US car safety regulators have opened a formal safety probe into Tesla’s Autopilot driver assistance system used in over three quarters of a million vehicles, after a string of crashes involving parked emergency vehicles.
Since January 2018, the National Highway Traffic Safety Administration (NHTSA) says it has identified 11 crashes in which Tesla models “have encountered first responder scenes and subsequently struck one or more vehicles involved with those scenes.”
Tesla shares fell 5 per cent on the news.
After investigating, NHTSA could opt to take no action, or it could demand a recall, which might effectively impose limits on how, when and where Autopilot operates.
Any restrictions could narrow the competitive gap between Tesla’s system and similar advanced driver assistance systems offered by established automakers.
The auto safety agency said it had reports of 17 injuries and one death in those crashes, including the December 2019 crash of a Tesla Model 3 that left a passenger dead after the vehicle collided with a parked fire truck in Indiana.
The company did not immediately respond to a request for comment. Chief Executive Elon Musk has repeatedly defended Autopilot and in April tweeted that “Tesla with Autopilot engaged now approaching 10 times lower chance of accident than average vehicle.”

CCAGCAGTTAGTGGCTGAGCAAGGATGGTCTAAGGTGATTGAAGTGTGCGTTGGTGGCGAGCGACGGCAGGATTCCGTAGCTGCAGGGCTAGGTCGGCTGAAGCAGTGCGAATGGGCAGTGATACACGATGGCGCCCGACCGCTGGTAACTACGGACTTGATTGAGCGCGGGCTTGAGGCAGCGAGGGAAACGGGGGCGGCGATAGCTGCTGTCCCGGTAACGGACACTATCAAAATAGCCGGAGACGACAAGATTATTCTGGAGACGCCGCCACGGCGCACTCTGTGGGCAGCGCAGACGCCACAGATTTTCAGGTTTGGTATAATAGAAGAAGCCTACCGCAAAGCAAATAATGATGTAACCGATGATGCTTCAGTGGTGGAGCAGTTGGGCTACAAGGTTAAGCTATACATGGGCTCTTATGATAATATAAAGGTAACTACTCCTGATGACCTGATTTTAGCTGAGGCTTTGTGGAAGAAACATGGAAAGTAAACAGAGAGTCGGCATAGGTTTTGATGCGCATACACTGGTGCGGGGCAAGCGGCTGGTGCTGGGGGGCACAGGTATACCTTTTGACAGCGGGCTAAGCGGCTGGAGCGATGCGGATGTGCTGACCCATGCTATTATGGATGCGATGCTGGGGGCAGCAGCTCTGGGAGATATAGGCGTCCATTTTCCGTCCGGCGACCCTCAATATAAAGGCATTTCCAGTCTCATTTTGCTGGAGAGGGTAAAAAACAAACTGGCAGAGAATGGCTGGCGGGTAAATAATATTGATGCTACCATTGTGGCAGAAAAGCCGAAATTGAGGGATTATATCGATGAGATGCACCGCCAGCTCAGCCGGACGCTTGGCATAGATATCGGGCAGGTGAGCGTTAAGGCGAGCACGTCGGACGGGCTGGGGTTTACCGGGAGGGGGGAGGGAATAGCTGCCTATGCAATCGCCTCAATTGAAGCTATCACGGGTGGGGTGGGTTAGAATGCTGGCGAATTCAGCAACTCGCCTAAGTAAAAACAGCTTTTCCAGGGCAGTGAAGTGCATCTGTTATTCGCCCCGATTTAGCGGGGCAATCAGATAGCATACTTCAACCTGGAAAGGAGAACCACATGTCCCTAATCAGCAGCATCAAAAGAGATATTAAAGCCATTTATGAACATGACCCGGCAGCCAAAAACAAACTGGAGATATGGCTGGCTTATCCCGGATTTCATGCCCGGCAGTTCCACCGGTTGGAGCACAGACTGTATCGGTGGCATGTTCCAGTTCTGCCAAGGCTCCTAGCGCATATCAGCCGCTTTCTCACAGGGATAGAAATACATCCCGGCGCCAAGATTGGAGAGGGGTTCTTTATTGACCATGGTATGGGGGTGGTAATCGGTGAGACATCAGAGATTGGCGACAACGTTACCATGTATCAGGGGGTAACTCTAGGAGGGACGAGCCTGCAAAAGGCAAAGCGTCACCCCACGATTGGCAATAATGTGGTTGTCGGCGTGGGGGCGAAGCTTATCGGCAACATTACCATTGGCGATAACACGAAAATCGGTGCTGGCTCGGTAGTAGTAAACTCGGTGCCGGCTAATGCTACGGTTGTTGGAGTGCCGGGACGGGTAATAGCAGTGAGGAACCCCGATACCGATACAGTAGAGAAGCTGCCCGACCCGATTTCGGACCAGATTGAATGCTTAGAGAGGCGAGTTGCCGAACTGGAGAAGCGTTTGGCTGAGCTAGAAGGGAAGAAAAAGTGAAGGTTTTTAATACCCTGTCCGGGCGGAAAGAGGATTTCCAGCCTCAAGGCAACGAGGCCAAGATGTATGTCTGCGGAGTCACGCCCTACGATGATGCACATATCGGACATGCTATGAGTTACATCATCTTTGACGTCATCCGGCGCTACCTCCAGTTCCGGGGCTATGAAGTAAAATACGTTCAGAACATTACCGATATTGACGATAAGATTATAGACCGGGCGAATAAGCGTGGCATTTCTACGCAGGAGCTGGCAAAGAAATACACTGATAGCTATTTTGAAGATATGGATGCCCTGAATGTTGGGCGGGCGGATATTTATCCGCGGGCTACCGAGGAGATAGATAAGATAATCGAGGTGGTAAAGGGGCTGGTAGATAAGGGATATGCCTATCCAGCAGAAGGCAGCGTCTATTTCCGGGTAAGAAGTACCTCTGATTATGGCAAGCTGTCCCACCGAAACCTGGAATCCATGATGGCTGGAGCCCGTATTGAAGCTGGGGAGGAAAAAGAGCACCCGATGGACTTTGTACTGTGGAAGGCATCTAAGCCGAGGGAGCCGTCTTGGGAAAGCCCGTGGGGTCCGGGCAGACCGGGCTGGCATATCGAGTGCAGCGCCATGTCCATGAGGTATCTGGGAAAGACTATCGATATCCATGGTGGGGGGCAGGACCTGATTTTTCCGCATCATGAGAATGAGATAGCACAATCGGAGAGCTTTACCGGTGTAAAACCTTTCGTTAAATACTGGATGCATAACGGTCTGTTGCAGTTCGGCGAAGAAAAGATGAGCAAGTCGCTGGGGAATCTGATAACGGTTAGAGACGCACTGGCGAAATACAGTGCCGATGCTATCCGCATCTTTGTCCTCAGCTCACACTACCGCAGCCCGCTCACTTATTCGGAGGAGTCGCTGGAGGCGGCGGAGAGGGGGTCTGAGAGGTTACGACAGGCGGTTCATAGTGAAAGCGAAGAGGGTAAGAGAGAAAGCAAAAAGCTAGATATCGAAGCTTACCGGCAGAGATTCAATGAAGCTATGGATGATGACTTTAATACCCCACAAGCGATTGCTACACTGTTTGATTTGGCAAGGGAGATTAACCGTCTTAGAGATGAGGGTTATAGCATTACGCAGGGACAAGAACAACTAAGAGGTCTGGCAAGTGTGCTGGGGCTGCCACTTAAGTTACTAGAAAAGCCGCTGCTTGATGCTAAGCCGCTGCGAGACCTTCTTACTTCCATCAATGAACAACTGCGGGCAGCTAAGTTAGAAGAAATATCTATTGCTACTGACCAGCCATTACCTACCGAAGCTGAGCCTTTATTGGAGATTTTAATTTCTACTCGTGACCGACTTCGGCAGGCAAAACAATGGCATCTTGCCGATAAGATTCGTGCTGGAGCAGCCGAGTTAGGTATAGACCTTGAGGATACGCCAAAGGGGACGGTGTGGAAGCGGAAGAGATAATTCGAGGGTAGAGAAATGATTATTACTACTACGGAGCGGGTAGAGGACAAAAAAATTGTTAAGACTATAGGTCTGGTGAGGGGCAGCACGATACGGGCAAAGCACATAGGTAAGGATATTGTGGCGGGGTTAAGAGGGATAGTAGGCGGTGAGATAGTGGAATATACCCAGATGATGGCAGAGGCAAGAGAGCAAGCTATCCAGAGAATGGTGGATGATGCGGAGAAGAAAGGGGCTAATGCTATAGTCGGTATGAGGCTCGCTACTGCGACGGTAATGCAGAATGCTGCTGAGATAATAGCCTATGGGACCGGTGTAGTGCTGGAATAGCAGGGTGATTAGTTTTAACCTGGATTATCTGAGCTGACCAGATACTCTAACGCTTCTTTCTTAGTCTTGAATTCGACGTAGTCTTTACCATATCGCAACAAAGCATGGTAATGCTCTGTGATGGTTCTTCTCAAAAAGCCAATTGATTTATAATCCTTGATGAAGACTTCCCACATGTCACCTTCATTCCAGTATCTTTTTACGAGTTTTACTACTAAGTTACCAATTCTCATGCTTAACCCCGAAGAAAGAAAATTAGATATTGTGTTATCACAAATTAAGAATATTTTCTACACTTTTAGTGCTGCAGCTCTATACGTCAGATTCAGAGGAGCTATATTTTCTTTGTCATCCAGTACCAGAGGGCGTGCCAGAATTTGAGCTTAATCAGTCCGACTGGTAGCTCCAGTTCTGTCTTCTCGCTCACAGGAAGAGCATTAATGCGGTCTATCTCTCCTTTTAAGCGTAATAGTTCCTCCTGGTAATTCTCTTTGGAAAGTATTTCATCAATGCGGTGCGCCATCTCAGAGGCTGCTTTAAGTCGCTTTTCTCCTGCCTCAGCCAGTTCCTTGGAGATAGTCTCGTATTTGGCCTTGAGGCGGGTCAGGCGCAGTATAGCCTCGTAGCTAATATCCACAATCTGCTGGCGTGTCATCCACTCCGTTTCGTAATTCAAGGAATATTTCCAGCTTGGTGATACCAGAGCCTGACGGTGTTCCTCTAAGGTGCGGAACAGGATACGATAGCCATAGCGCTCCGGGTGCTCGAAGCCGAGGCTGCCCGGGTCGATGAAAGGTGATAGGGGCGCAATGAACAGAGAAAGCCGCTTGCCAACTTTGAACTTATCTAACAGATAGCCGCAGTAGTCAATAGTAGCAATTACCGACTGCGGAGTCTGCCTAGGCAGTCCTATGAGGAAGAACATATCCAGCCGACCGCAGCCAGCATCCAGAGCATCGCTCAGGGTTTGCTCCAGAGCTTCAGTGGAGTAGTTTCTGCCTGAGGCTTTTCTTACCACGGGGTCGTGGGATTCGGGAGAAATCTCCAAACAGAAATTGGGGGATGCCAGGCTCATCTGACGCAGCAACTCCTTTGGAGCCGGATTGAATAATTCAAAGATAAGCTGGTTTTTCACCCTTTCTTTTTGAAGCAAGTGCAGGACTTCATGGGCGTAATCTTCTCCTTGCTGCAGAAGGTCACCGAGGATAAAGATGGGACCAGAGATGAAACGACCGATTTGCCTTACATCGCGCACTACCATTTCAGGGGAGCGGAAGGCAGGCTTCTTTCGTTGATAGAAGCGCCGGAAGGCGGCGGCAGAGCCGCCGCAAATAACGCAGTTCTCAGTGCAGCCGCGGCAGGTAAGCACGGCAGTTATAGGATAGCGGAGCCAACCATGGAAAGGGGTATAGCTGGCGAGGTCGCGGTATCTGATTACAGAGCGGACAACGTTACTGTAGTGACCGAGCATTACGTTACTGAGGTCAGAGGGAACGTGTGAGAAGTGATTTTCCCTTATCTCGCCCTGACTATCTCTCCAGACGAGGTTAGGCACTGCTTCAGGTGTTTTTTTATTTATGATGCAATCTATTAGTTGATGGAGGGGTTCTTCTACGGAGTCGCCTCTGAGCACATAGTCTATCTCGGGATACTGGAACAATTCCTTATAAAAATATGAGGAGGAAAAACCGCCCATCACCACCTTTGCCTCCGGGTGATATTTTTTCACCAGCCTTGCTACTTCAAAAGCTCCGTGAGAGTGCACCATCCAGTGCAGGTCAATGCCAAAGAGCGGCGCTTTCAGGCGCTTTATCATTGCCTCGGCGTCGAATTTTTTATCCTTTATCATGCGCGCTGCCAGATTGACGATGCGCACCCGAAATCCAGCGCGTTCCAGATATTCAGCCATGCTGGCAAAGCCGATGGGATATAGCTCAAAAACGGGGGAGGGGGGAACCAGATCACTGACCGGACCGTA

NHTSA said the 11 crashes included four this year, including a July 10 crash in San Diego, and it had opened a preliminary evaluation of Autopilot in 765,000 2014-2021 Tesla Models Y, X, S, and 3.
The crashes involved vehicles “all confirmed to have been engaged in either Autopilot or Traffic Aware Cruise Control,” NHTSA said.
Most of the 11 crashes took place after dark and crash scenes included measures like emergency vehicle lights, flares or road cones, they said.
Musk tweeted last month Tesla’s advanced camera-only driver assistance system, known as “Tesla Vision,” will soon “capture turn signals, hazards, ambulance/police lights & even hand gestures.”
NHTSA said its investigation will assess technologies “used to monitor, assist, and enforce the driver’s engagement” with driving when using Autopilot.
Before NHTSA could demand a recall, it must first decide to upgrade an investigation into an engineering analysis. The two-step investigative process often takes a year or more.